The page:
We’ve kept chickens on our little farm since our 2nd or 3rd year here. Some years we have more than others, but once we tasted truly fresh eggs, it became impossible to go back to store-bought. So even when I didn’t want to farm anymore we still kept about 10 layers to provide us with eggs. When our hens stop laying for part of the winter, we try to find another local source for fresh, farm-raised, eggs, because store-bought ones just don’t taste right.
Like all of our animals, our chickens have a varied diet. During the spring, summer and fall, about half of their food is a commercial feed for laying hens. But they also have free run of our entire yard, plus the fields surrounding our yard – except during planting so they don’t eat the seeds, and the time surrounding a few events to reduce the chance of walking in chicken poop. They eat weeds, grass, flowers, and bugs. Since we have a gravel driveway and road, we don’t have to supply them with grit for their gizzards. They just eat the driveway! They also clean up the bad apples and pears that fall off our trees and we’ll toss them food from our garden that is over-ripe or too buggy for us. It’s a bonus for them – veggies AND bugs – all at once! When we get tomato hornworms, the chickens get a special treat. (Unfortunately, though, that means I have to pick the worms off the plants. I really don’t like tomato hornworms!) Also, we’ve had hardly any grasshoppers since we’ve had chickens running free. When the winter is very cold, the chickens don’t venture out much, so we just close the gate to their pen, mostly to protect them from any predators that may venture near. They have both an inside shelter with roosting poles and nest boxes off the ground, and an outdoor pen. The outdoor pen is smallish, and they’ve destroyed every green thing that used to be in it, so when they are penned up we make sure to give them some type of living food now and then so they’ll be healthier – extra produce I’ve purchased or seeds I’ve sprouted in the house. But the majority of their winter diet is a layer ration.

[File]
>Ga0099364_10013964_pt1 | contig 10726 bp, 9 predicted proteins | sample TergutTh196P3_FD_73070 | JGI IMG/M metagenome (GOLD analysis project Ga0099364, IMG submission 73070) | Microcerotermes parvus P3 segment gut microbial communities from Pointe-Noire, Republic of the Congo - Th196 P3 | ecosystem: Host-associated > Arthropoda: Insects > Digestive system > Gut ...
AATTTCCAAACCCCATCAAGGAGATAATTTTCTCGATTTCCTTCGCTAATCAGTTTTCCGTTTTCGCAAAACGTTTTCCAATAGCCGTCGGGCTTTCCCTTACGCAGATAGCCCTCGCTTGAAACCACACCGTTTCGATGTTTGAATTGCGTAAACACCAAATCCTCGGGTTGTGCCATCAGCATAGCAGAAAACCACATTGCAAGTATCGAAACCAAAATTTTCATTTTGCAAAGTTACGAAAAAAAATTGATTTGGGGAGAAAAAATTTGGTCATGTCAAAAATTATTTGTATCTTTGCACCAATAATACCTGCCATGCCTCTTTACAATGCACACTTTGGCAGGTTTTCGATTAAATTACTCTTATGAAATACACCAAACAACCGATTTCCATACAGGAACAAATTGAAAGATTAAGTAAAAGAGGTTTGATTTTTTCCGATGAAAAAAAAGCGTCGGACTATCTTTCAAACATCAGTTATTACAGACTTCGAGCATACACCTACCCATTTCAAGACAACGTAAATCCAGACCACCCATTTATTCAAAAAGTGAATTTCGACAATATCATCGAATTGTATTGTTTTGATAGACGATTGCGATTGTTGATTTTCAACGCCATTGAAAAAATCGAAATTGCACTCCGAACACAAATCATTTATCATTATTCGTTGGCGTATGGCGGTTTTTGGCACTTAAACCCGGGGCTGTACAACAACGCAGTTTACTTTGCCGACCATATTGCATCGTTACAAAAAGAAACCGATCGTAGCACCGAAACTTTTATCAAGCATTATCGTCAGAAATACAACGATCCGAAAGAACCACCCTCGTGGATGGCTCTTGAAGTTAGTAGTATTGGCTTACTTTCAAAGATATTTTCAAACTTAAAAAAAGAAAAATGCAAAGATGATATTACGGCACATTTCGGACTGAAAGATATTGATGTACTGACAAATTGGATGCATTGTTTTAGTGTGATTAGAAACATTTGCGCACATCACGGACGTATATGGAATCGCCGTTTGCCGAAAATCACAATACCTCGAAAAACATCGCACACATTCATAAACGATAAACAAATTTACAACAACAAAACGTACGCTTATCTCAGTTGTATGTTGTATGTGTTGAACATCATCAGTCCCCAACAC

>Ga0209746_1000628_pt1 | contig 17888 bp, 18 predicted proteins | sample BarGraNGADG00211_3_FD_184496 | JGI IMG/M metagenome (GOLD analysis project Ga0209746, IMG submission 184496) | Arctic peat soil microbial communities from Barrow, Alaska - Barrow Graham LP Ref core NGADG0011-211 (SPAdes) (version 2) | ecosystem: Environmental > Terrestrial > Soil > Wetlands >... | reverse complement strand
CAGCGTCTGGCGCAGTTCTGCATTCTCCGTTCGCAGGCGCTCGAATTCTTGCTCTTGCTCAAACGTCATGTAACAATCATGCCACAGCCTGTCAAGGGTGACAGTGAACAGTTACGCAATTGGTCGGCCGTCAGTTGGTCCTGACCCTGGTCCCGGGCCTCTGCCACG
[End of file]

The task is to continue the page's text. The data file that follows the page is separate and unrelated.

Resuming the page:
I’d like to tell you what breed we have, but we aren’t entirely sure. Currently we have a mix – some are pure breeds from the “colored layers” mix that we bought from Murray McMurray Hatchery. Some have been hatched from the variety of breeds we have, so they are mixed breeds. Our goal has been to keep a variety of hens that lay different colored eggs – white, brown, blue, green – so when we and our customers open their cartons, it’s always a different combination of colors. Some of our newest hens are White Leghorns (we think). They kept laying through this winter except for about 1 week. Usually we get no eggs at all for about 2 months, from end of November through the beginning of February. It was very nice to still get a few eggs every day all winter, so in the future I think we’ll always keep a few leghorns – even though we now consider white eggs to be boring. We generally have 3 generations of hens at any given point in time. Every year or year and a half we raise a new batch of layers to replace the ones that will be “old” next year. When our hens get to be about 3 years old, we butcher them and use them in soups and stews. They are too tough for anything else. We we can have the new chicks, some that are a year or so old and in their prime laying time, as well as some that are 2-3 years old and starting to slow down production. For roasting chickens, we raise heavy breeds designed for meat production. They grow very fast, compared to layers, and are ready to be processed and go in the freezer at about 10-12 weeks of age, which means they will still be tender.
We have enough hens to supply ourselves, as well as a few friends, with eggs. If we have extra, we feed them to the pigs, which love the treat.